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Player Piano

3.87  ·  Rating details ·  43,115 ratings  ·  1,739 reviews
Player Piano (1952), Vonnegut’s first novel, embeds and foreshadows themes which are to be parsed and dramatized by academians for centuries to come. His future society--a marginal extrapolation, Vonnegut wrote, of the situation he observed as an employee of General Electric in which machines were replacing people increasingly and without any regard for their fate--is mech ...more
Kindle Edition, 342 pages
Published July 1st 2010 by Rosetta Books LLC (first published 1952)
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Darryl High IQ, Money, Prestige, A purpose (in theory)
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3.87  · 
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Man created machines in his own image...

And man and machine alike were told to worship one deity: the CORPORATE PERSONALITY!

The 10 Commandments according to the Church Of Corporate Thinking:

1. Thou shalt believe in one corporation
2. Thou shalt have no other corporations beside the one you serve
3. Thou shalt honour all traditions and communal behaviours of your corporation
4. Thou shalt accept whatever the corporation tells you as truth
5. Thou shalt have no other truths except for corporate truth
Jan 22, 2017 rated it it was amazing  ·  review of another edition
Shelves: dystopia, us
I just remembered that I did not review Player Piano. I did not have the time to do it when I finished the novel one month ago and then I forgot.

I am not going to write a full review because I lost the momentum, but I have a few comments.

First of all, If you never read Kurt Vonnegut I would not start with this one. It is very good but I believe it would be better savored by readers that already enjoyed other works by the author. This is his first novel and his fragmented writing style and sati
In his first novel, published in 1952, Vonnegut envisages a dystopian future where nearly all jobs have been rationalised away by increasing automation. But, just when things seem most hopeless, a saviour appears in the form of a brash, uncouth but lovable billionaire, who, despite having no previous political experience, rides a populist wave to become President. He immediately expels all illegal immigrants and starts a war against an alliance of Middle Eastern and Asian countries. Within month ...more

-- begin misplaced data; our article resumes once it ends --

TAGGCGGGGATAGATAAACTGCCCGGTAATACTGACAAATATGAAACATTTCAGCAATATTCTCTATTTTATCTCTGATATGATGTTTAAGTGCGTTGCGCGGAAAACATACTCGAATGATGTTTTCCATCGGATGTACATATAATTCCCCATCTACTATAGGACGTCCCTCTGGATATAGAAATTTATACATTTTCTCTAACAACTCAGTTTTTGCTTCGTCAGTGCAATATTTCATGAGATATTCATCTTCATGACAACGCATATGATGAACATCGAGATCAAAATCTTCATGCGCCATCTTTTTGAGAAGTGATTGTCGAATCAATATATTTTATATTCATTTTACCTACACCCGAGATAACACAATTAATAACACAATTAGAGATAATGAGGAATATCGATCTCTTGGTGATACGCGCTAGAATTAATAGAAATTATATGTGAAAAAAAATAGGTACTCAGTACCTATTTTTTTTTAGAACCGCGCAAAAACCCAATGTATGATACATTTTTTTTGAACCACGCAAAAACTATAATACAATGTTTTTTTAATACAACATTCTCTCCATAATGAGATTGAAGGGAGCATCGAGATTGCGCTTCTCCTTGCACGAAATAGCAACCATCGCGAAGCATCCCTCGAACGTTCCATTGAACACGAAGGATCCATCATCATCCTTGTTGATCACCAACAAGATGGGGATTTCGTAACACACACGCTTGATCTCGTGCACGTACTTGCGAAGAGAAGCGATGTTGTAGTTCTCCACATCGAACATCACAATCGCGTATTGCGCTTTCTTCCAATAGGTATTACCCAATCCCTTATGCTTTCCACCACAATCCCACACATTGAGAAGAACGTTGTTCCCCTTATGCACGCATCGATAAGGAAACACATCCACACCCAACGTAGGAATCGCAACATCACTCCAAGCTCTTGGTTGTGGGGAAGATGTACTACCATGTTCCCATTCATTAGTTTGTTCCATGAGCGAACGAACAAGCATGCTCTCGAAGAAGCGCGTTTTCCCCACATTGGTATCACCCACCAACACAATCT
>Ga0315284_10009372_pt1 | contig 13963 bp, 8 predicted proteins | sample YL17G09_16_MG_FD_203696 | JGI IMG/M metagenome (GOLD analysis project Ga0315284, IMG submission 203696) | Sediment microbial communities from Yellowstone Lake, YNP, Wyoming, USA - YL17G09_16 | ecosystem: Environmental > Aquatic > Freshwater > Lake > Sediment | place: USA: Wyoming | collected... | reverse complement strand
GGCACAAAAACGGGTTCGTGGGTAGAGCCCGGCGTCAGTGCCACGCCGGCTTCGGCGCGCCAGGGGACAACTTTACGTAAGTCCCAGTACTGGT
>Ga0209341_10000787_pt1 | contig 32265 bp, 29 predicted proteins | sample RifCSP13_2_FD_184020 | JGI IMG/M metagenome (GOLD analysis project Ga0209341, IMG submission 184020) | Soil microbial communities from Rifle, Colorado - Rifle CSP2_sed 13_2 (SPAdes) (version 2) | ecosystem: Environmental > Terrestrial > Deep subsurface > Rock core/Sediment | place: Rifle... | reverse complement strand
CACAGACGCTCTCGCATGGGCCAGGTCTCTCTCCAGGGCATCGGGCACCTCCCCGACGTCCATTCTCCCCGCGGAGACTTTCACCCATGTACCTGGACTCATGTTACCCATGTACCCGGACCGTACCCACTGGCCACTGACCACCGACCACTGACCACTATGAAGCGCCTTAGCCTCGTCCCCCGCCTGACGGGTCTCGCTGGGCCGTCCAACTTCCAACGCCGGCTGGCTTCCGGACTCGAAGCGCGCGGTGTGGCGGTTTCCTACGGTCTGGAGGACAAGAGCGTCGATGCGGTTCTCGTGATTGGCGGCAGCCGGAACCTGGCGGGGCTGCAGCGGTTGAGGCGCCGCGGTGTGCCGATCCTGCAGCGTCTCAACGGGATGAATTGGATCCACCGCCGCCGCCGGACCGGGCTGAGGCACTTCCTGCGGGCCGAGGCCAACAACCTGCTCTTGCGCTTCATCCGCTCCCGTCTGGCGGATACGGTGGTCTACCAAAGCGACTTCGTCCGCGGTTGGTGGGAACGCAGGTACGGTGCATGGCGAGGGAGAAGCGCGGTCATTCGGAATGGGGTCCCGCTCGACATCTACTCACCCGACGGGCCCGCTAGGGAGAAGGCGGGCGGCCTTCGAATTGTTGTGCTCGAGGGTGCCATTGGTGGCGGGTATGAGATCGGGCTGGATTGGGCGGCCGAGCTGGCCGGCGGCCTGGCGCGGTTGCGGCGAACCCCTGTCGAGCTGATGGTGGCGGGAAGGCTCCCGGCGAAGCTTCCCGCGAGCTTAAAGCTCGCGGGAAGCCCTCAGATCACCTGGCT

Jan 25, 2017 rated it it was amazing  ·  review of another edition
Shelves: american
The Cybernetic Script

One of the most important but least discussed consequences of WWII is an ideology. It is way of thinking that unites the political left and right, and even transcends the ideologies of Capitalism and Marxism with their apparent conflicts about the nature of human beings and their politics. It is an ideology that became and remains the dominant intellectual force in the world in my lifetime. This ideology goes by a name that is only occasionally used today and is probably rec
J.L.   Sutton
Jan 15, 2018 rated it really liked it  ·  review of another edition
When Kurt Vonnegut does dystopia (as he does in his first novel, Player Piano), you know it's not an empty idea for him to rail against, but a way for him (and us) to work out the implications of a new reality, in this case, our desire to improve the world with technology. In this early dystopian vision (set in the near future after WWIII), the world is nearly completely automated (like the player piano). Society's needs are apparently met. Far from bringing about happiness, automation only serv ...more
Aug 31, 2012 rated it really liked it  ·  review of another edition
Player Piano by Kurt Vonnegut was his first novel, first published in 1952. Early fiction from Vonnegut is told in a more straightforward fashion than Vonnegut readers will be accustomed to from his later works, but his imagination and wit are still unmistakable.

This is a dystopian work describing a United States after a third war where machines have taken the place of 90% of industrial workers. Government work available to displaced workers comes from either the Army, emasculated and bureaucra
Ahmad Sharabiani